|AHFS/Drugs.com||International Drug Names|
|ATC code||N05BX03 (WHO)|
|Metabolism||Hepatic (no CYP450 interactions)|
|Biological half-life||2 to 6 hours (etifoxine), 20 to 30 hours (active metabolite)|
|Chemical and physical data|
|Molar mass||300.782 g/mol|
|3D model (Jmol)||Interactive image|
|(what is this?)|
Etifoxine (INN, also known as etafenoxine; trade name Stresam) is an anxiolytic and anticonvulsant drug developed by Hoechst in the 1960s. It is used in some countries for anxiety disorders. It has similar effects to benzodiazepine drugs, but is structurally distinct and does not bind to the benzodiazepine receptor. It is more effective than lorazepam as an anxiolytic, and has fewer side effects. Etifoxine is not approved by the U.S. Food and Drug Administration or the European Medicines Agency.
Mechanism of action
Unlike benzodiazepines, etifoxine appears to produce its anxiolytic effects by binding to β2 and β3 subunits of the GABAA receptor complex, and so is acting at a different target site to benzodiazepines, although the physiological effect that is produced is similar to that of benzodiazepines. This difference in binding means that etifoxine can be used alongside benzodiazepines to potentiate their effects without competing for binding sites; however, it also means that the effects of etifoxine are not reversed by the benzodiazepine antagonist flumazenil.
- Mennecier D, Rimlinger H, Gidenne S, et al. (November 2003). "[Etifoxine chlorhydrate-induced acute hepatitis]". Gastroenterol. Clin. Biol. (in French). 27 (11): 1050–1. PMID 14732859.
- "Stresam PI" (PDF). Adcock Ingram. n.d. Retrieved 2008-08-30.
- U.S. Patent 3,725,404
- Kruse HJ, Kuch H (1985). "Etifoxine: evaluation of its anticonvulsant profile in mice in comparison with sodium valproate, phenytoin and clobazam". Arzneimittelforschung. 35 (1): 133–135.
- The Merck Index, 12th Edition. 3910.
- Girard C, Liu S, Cadepond F, Adams D, Lacroix C, Verleye M, Gillardin JM, Baulieu EE, Schumacher M, Schweizer-Groyer G (2008). "Etifoxine improves peripheral nerve regeneration and functional recovery". Proc Natl Acad Sci U S A. 105 (51): 20505–10. doi:10.1073/pnas.0811201106.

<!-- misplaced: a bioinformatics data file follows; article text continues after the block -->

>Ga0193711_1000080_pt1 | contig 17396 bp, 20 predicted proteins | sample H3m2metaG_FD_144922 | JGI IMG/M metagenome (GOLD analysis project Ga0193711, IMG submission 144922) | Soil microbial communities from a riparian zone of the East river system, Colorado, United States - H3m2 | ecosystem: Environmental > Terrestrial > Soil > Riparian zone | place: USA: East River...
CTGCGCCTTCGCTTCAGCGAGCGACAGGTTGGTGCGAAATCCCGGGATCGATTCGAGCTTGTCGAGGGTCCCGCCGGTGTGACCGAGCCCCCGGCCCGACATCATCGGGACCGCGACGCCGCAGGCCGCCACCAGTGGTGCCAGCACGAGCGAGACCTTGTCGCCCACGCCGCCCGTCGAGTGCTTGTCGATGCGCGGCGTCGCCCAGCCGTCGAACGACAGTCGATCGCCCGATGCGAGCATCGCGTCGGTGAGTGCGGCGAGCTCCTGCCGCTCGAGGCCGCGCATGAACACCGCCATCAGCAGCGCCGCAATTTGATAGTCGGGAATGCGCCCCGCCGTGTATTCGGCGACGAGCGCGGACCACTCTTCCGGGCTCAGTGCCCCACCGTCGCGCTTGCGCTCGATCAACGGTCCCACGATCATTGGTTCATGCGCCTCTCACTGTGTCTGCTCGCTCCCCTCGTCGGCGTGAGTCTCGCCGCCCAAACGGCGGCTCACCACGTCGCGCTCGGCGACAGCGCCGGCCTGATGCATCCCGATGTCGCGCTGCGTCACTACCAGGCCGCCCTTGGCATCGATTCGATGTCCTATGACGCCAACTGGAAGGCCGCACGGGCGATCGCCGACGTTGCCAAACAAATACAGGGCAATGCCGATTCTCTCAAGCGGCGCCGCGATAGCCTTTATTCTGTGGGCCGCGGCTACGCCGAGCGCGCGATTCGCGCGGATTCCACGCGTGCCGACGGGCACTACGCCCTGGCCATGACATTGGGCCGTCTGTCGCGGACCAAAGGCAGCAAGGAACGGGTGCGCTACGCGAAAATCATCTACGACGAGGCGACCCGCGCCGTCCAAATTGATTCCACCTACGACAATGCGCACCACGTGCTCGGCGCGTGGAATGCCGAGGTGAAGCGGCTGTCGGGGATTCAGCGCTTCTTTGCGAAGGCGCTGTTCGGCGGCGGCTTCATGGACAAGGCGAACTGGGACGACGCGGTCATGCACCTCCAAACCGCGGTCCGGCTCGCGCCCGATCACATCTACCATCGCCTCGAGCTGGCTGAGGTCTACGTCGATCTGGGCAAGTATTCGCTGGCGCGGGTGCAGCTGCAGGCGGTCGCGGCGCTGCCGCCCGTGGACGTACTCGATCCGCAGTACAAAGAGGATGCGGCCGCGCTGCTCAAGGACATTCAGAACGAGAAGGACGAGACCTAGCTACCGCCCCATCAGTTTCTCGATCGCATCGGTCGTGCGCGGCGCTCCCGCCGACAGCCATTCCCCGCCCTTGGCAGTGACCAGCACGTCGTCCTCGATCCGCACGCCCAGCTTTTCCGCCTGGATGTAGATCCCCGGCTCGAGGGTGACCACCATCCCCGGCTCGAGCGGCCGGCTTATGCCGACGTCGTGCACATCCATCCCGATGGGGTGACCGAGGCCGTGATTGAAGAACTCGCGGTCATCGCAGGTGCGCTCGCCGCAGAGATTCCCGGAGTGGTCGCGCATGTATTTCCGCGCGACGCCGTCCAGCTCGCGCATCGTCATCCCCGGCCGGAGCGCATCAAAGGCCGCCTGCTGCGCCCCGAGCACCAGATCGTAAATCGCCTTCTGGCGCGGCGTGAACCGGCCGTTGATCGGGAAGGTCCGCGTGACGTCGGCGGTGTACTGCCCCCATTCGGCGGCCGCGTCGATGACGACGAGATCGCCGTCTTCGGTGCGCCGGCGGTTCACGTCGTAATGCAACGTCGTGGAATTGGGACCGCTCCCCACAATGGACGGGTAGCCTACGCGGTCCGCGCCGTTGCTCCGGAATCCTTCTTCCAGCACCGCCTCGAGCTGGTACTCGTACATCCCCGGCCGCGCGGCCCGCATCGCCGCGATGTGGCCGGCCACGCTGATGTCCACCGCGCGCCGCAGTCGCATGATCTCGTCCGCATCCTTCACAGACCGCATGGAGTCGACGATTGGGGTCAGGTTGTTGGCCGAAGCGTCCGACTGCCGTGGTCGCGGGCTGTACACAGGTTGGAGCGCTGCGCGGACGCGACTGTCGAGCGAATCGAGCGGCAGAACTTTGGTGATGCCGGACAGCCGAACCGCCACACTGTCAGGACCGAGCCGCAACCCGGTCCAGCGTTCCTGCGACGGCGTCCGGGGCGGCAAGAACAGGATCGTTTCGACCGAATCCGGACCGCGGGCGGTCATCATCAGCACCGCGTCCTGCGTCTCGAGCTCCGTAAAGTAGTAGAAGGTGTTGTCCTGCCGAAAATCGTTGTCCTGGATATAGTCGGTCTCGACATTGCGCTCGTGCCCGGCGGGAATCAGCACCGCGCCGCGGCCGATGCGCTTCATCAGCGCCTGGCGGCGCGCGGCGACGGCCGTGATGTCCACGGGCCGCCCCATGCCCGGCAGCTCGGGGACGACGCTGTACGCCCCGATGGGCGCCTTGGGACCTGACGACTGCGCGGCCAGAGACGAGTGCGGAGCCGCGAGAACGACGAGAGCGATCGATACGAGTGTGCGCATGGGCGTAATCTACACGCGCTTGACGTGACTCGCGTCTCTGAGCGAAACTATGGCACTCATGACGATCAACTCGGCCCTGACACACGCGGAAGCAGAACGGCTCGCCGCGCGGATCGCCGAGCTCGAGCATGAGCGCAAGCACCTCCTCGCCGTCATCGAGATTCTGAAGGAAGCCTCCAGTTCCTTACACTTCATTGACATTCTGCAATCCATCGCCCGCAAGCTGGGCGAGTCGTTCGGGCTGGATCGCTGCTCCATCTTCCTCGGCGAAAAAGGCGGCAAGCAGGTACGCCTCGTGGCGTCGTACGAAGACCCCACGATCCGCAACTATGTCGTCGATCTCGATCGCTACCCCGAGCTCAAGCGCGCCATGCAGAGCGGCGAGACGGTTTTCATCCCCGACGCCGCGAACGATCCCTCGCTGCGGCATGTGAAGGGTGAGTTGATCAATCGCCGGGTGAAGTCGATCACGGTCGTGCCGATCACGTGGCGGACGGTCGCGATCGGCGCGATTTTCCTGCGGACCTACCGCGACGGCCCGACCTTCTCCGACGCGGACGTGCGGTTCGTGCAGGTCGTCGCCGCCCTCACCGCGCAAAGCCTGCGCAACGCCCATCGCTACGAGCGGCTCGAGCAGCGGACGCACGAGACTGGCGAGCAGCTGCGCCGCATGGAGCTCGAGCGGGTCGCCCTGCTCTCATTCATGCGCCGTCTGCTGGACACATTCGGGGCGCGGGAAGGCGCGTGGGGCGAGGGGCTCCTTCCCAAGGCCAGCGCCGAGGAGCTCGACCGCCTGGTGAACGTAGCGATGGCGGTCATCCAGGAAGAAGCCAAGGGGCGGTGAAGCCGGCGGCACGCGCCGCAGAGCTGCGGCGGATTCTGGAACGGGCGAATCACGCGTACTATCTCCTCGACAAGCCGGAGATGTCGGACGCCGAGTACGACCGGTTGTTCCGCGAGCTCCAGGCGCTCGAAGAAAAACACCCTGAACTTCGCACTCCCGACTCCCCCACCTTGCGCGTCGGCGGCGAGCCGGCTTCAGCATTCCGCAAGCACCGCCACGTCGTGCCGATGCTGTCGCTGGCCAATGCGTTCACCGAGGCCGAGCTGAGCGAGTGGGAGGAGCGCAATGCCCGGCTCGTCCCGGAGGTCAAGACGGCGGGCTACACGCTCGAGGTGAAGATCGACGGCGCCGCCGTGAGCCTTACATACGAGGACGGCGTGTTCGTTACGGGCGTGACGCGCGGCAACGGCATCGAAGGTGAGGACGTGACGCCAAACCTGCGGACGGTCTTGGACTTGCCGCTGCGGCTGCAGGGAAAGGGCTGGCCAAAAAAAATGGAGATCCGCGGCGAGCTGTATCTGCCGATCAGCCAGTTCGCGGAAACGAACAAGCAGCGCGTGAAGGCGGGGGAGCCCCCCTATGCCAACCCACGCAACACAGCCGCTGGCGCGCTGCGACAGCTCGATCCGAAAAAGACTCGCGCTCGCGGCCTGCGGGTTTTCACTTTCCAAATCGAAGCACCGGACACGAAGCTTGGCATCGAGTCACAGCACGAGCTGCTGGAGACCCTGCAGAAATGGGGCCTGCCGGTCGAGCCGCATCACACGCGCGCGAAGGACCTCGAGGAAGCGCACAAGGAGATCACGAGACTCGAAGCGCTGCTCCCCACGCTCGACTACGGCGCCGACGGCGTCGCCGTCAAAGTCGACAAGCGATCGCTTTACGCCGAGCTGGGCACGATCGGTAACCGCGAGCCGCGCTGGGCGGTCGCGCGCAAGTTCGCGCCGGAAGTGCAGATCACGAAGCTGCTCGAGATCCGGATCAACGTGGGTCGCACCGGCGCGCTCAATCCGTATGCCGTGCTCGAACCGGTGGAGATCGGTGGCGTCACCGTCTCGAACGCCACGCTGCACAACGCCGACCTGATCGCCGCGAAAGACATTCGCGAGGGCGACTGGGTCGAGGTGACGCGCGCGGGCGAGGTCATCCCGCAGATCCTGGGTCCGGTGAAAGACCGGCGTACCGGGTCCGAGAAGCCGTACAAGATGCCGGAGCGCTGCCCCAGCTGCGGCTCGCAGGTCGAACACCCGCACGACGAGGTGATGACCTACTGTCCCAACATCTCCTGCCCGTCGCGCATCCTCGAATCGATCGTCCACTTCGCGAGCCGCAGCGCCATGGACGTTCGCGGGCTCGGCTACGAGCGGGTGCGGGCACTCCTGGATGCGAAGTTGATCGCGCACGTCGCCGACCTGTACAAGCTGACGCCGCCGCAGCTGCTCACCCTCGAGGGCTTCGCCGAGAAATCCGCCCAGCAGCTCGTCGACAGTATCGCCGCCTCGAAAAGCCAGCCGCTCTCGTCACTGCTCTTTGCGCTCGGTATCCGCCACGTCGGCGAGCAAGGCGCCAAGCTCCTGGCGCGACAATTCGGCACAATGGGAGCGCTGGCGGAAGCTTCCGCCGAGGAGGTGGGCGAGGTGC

- Schlichter R, Rybalchenko V, Poisbeau P, Verleye M, Gillardin J (2000). "Modulation of GABAergic synaptic transmission by the non-benzodiazepine anxiolytic etifoxine". Neuropharmacology. 39 (9): 1523–35. doi:10.1016/s0028-3908(99)00253-1.
- Nguyen N, Fakra E, Pradel V, Jouve E, Alquier C, Le Guern ME, Micallef J, Blin O (2006). "Efficacy of etifoxine compared to lorazepam monotherapy in the treatment of patients with adjustment disorders with anxiety: a double-blind controlled study in general practice". Human Psychopharmacology. 21 (3): 139–49.
- Hamon A, Morel A, Hue B, Verleye M, Gillardin JM (2003). "The modulatory effects of the anxiolytic etifoxine on GABA(A) receptors are mediated by the beta subunit". Neuropharmacology. 45 (3): 293–303. doi:10.1016/s0028-3908(03)00187-4.
- Kruse HJ, Kuch H (1986). "Potentiation of clobazam's anticonvulsant activity by etifoxine, a non-benzodiazepine tranquilizer, in mice. Comparison studies with sodium valproate". Arzneimittelforschung. 36 (9): 1320–2.
- Verleye M, Schlichter R, Gillardin JM (1999). "Interactions of etifoxine with the chloride channel coupled to the GABA(A) receptor complex". Neuroreport. 10 (15): 3207–10. doi:10.1097/00001756-199910190-00015.